- An 11-year low was made in NZD/USD as the DXY embarked on the 2016/17 highs 103.56/82.
- NZD/USD is currently trading down by over 1% on Friday.
- A round of concerted intervention could be on the card for USD.
NZD/USD is currently trading down by over 1% on Friday in early Asia as the US dollar takes on fresh highs in highly volatile FX markets pertaining to the COVID-19 global financial and commodity market takedown. NZD/USD has travelled between a high of 0.5916 and 0.5469 since yesterday’s Asia session, correcting off the lows but now starting to fall again.
NZD/USD has traded in significant volatility spanning a 4+ cent range and those seeking a bottom could be disappointed. “Tempting as it is to say NZ higher rates and steeper curves might lend it a hand, they’re more a sign of stress and we think large-scale QE here is inevitable, and that should help contain the topside,” analysts at ANZ Bank argued.
Eyes on USD
An 11-year low was made as the US dollar embarks on the 2016/17 highs 103.56/82 while the demand for dollar liquidity continues to prop the DXY and weighs on the dollar-bloc currencies, such as the Kiwi. The question now is whether the US dollar will be accepted by global leaders at these levels or whether indeed it is even sustainable when considering the deflationary conditions the US is about to enter. A round of concerted intervention could be on the cards. Analysts at Rabobank explained the scenario under which intervention could come about:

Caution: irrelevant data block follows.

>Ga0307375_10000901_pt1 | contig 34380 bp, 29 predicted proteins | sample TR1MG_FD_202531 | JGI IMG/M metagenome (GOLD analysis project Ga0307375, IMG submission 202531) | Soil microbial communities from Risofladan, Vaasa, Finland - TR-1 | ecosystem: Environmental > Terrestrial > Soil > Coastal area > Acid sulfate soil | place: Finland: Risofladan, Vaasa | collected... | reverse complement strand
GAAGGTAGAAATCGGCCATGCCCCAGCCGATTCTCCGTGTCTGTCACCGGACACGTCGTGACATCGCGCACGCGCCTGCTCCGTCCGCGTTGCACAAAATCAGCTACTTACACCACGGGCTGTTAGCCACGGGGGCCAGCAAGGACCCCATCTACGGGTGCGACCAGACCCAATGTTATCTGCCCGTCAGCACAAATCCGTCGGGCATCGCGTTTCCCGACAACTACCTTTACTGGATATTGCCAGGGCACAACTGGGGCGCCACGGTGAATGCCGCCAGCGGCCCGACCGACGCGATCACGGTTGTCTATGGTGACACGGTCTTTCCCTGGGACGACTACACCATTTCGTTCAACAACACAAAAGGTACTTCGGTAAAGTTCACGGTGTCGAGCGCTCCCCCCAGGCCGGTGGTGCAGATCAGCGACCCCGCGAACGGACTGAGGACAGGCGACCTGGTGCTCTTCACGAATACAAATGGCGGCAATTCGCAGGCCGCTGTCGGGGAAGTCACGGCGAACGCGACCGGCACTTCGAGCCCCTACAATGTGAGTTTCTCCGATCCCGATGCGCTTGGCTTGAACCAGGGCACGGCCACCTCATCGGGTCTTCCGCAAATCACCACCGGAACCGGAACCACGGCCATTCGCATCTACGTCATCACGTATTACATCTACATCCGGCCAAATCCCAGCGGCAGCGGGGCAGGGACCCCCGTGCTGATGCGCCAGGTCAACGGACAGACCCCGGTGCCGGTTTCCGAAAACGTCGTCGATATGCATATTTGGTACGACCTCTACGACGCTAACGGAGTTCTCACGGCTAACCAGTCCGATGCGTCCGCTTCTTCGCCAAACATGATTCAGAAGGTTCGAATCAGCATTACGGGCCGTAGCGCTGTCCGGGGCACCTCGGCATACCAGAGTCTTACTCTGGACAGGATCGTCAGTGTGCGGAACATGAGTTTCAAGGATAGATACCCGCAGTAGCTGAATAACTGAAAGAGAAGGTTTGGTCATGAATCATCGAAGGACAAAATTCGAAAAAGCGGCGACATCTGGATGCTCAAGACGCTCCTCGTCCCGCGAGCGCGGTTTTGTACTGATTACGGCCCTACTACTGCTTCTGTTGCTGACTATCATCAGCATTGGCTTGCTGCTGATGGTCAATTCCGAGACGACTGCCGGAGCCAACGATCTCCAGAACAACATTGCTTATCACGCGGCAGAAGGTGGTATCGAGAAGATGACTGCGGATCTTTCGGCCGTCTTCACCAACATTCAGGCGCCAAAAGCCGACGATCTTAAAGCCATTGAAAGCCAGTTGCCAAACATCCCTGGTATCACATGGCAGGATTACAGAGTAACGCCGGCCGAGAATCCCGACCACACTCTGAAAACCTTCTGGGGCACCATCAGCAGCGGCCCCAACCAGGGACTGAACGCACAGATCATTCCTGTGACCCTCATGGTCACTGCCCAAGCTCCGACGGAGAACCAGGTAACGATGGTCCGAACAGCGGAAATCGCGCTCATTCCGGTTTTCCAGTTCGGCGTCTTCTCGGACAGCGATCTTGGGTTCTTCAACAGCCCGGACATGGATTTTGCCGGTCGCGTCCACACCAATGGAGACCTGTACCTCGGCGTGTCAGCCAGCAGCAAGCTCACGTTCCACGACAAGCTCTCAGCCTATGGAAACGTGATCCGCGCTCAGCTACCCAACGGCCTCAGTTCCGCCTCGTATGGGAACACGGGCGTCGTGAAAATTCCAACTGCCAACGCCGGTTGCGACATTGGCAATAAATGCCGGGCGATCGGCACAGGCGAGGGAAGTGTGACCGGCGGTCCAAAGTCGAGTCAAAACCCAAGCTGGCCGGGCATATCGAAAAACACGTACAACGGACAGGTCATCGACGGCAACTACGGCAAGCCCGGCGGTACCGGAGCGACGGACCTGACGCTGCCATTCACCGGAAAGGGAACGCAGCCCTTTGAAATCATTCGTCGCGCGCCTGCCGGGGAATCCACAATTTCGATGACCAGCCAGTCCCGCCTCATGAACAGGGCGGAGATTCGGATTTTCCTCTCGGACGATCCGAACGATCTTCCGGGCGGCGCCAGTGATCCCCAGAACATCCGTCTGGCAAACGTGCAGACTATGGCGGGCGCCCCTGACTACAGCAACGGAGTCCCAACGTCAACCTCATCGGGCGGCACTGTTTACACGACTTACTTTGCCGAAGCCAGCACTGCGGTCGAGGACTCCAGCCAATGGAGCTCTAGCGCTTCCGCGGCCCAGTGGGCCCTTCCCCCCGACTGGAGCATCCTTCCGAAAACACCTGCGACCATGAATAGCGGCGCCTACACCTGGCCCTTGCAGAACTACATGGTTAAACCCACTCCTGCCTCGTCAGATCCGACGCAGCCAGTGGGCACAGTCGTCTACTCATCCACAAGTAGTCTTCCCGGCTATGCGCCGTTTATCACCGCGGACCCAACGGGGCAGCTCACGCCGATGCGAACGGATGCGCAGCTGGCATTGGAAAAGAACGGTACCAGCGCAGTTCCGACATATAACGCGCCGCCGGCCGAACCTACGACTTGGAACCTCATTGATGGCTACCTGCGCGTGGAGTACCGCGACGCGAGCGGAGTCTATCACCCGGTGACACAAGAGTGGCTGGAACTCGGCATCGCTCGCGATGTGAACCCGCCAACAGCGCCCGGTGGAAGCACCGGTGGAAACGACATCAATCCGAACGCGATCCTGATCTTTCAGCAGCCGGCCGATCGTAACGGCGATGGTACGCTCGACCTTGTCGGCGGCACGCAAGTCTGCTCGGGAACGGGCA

“USD strength will create a heavy burden for a range of EM countries particularly those that import oil and food commodities. It may also spark further protectionist calls in the US, as it did in the approach to the Plaza Accord in 1985. We expect that the preference of the Federal Reserve and other central banks will be to address the shortage of USD with the emergency funding lines that are being put back in place. If the number of coronavirus cases and related mortality rates peaks in Europe and the US over the next few weeks, this is likely to see panic reducing and USD strength ebbing. If the crisis is prolonged and the value of the USD continues to soar, however, concerted FX intervention to soften the dollar could be again on the menu.”